To the Editor:
August is Water Quality Month (#WQM17). What’s on tap? A reminder to celebrate Indiana’s bounty of rivers, lakes and streams. They support a billion-dollar recreational economy and are central to our health, industry and agriculture.
The picture isn’t all clean and refreshing, though:
- Raw sewage pollutes 7,000 miles of Indiana’s streams and rivers.
- 80% of Indiana water utilities say water pollution affects their ability to deliver the quality and quantity of water they need.
- While Michigan, Wisconsin and Minnesota have significantly invested in understanding, protecting and governing their surface and ground waters, Indiana has not.
A national survey published in June found that 87% of American consumers believe “Clean water is the most essential natural resource—more than clean air” and 61% believe “Water issues are a major problem or a crisis in the U.S.”
It’s clear— those who depend on Indiana’s ground and surface water—that’s all of us—should take steps to better understand its importance to our public health, ecology and quality of life. A study funded by the Nina Mason Pulliam Charitable Trust underscored the centrality of water to Indiana’s economy, public health and quality of life. Building on a 2014 report by the Indiana Chamber of Commerce, the study calls for active stewardship of our water resources, starting with better monitoring of freshwater systems and cleanup of polluted waterways.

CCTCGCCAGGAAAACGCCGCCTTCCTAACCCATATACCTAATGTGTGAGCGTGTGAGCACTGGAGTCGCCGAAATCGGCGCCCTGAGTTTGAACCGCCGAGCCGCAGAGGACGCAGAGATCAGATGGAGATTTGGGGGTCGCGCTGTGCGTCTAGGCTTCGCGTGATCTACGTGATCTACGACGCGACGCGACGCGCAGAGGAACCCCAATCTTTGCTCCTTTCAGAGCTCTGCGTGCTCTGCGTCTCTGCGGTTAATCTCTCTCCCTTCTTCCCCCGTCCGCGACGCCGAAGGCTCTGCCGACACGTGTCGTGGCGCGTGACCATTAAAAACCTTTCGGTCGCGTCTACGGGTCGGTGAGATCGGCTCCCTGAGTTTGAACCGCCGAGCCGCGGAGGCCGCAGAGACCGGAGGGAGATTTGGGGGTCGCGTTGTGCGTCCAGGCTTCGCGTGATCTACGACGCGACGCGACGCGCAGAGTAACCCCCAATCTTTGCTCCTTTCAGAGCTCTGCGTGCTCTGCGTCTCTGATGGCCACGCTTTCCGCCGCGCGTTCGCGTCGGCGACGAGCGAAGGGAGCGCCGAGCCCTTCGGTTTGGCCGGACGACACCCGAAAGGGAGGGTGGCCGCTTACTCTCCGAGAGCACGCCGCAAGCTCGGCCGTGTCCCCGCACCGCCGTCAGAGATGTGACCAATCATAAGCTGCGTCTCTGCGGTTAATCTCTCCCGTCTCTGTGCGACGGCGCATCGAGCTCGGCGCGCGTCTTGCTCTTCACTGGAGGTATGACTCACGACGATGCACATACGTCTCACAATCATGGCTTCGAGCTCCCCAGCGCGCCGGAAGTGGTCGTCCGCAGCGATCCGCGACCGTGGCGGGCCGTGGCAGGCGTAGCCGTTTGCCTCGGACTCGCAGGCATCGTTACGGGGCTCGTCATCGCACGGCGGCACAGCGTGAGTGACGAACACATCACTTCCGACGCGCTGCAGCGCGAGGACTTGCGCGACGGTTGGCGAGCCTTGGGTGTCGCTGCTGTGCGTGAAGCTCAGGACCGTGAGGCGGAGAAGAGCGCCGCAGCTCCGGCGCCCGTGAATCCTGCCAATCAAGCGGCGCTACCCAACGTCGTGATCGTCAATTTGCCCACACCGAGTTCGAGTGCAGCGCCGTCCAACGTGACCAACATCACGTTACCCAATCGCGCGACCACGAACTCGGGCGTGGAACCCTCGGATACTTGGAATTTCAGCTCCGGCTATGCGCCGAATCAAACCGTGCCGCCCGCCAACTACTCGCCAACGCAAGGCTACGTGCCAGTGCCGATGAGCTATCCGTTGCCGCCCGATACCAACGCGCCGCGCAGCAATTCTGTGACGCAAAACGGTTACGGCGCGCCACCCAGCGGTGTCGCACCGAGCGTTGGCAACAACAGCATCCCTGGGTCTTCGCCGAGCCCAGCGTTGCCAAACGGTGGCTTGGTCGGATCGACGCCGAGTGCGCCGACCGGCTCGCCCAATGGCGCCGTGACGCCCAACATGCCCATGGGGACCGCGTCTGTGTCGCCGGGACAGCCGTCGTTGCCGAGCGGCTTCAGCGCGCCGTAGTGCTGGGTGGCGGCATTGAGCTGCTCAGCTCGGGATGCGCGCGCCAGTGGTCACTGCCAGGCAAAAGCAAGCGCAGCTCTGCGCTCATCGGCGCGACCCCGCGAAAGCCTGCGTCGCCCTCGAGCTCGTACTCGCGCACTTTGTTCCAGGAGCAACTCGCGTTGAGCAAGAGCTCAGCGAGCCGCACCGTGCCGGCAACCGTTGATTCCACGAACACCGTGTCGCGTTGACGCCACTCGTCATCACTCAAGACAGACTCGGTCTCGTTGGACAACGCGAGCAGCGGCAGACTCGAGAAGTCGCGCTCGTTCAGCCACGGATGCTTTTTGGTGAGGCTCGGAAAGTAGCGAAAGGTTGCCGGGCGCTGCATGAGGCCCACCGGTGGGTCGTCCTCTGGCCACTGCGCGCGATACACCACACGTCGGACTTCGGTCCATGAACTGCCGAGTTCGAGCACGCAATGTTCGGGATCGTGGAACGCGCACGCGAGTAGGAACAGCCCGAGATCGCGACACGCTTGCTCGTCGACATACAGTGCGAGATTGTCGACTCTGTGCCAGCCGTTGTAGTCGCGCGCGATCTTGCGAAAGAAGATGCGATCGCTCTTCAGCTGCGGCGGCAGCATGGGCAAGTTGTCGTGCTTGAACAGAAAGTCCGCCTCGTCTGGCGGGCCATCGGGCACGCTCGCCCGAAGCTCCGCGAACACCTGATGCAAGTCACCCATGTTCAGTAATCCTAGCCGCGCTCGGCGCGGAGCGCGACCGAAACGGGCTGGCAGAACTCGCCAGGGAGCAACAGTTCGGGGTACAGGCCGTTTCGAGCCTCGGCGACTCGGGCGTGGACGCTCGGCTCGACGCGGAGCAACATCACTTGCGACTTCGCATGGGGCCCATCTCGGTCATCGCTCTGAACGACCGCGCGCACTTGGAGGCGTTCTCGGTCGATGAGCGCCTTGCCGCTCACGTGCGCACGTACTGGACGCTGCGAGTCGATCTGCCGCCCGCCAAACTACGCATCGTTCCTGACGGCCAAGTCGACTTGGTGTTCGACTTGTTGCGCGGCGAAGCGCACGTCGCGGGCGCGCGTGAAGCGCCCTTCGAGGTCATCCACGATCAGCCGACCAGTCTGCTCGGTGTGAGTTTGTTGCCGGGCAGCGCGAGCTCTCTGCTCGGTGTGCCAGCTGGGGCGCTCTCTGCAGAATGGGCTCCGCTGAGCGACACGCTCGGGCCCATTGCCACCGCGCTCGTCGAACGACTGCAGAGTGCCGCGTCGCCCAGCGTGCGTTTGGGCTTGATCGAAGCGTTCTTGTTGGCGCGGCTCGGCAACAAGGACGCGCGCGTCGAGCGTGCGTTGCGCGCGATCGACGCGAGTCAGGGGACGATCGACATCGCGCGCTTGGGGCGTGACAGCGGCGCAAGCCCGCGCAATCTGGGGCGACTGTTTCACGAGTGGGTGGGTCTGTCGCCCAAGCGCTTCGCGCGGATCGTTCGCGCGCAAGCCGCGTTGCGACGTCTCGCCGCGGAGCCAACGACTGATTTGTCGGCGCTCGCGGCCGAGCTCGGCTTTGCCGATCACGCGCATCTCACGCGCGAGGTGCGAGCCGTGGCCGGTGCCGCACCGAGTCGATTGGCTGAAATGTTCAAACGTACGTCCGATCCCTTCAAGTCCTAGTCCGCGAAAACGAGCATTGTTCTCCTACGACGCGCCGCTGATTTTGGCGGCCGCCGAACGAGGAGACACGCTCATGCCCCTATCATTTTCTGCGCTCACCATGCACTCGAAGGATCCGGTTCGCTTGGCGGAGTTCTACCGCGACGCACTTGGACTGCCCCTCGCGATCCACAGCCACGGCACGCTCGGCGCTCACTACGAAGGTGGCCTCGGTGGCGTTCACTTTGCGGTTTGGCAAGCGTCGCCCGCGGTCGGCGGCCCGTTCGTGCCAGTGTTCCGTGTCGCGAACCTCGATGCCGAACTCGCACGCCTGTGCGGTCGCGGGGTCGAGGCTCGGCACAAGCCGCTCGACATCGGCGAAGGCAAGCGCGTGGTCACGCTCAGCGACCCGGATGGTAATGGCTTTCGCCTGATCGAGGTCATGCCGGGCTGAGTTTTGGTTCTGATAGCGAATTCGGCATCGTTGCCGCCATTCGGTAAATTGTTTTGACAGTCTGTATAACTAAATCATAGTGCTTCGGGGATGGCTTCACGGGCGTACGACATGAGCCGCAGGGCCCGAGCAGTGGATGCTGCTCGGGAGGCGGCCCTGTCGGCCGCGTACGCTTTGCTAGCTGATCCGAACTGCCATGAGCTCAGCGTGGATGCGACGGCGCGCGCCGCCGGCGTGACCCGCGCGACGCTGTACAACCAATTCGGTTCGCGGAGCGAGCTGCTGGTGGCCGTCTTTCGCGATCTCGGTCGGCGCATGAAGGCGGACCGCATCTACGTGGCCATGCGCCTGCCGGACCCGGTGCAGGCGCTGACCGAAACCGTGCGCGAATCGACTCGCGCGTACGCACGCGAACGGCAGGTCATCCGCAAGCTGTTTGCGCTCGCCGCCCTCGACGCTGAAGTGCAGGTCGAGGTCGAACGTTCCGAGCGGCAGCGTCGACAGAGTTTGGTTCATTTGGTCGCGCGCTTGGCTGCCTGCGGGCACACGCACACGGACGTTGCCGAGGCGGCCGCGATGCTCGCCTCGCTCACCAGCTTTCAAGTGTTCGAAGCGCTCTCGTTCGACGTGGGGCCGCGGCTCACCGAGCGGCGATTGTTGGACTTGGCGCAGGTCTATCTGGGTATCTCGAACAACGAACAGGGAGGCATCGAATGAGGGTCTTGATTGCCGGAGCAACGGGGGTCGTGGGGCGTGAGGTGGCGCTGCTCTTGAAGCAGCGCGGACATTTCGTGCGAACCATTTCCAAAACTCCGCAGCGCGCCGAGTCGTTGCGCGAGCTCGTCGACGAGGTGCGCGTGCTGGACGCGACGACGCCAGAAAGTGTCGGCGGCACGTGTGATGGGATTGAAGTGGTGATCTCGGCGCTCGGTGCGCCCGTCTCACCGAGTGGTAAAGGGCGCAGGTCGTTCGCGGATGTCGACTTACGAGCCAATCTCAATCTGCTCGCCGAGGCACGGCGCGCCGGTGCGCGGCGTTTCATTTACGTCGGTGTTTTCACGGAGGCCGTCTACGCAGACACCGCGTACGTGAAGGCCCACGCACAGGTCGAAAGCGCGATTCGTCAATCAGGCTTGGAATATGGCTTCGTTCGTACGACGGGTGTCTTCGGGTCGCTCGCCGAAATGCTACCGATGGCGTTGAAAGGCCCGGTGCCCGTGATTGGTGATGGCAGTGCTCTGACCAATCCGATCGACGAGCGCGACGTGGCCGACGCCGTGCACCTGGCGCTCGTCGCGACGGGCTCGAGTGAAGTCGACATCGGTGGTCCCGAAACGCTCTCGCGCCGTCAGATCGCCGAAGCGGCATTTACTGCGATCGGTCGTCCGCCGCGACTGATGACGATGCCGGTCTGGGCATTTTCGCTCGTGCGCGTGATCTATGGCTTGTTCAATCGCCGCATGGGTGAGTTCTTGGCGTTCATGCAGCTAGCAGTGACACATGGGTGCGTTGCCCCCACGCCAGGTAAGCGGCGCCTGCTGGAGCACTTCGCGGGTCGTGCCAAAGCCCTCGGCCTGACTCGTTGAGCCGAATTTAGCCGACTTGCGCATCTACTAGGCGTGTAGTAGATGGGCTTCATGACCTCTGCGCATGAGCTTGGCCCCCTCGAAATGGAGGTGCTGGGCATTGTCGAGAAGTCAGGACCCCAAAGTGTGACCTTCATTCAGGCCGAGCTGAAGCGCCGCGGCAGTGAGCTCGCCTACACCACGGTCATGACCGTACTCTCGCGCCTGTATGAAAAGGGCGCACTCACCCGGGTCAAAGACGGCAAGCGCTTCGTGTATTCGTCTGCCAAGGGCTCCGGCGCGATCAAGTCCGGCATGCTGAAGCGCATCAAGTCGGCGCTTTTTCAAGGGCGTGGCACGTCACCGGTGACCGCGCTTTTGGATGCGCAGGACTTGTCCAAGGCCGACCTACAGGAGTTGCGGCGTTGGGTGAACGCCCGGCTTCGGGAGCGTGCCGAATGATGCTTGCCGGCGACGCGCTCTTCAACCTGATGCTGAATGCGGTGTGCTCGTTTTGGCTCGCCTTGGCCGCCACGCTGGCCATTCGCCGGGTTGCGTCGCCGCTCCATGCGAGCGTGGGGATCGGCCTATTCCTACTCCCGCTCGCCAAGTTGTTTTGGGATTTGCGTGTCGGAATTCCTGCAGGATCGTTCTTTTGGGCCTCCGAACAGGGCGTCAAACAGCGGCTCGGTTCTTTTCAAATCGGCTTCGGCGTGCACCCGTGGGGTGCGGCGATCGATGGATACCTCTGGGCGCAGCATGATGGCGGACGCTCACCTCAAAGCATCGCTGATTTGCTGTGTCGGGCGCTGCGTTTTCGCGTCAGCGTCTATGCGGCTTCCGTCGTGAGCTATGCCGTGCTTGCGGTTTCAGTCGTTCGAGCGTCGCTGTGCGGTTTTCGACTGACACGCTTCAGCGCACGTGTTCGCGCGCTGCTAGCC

How to observe Water Quality Month?
- Visit the #WQM17 Facebook page.
- Paddle down a favorite stream.
- Make a pledge with Clear Choices Clean Water Indiana.
- Gather friends to clean up a littered waterway.
Let your state representative or state senator know that water quality is important to you.
This August, and year-round, let’s vow not to take Indiana’s bountiful fresh waters for granted. Let’s enjoy them, appreciate their importance to our lives, and work to keep them clean and accessible.
W. William Weeks
Director, Conservation Law Center
Professor and Clinical Chair
Maurer School of Law
Dr. Jeffrey White
Professor and Director
Integrated Program in the Environment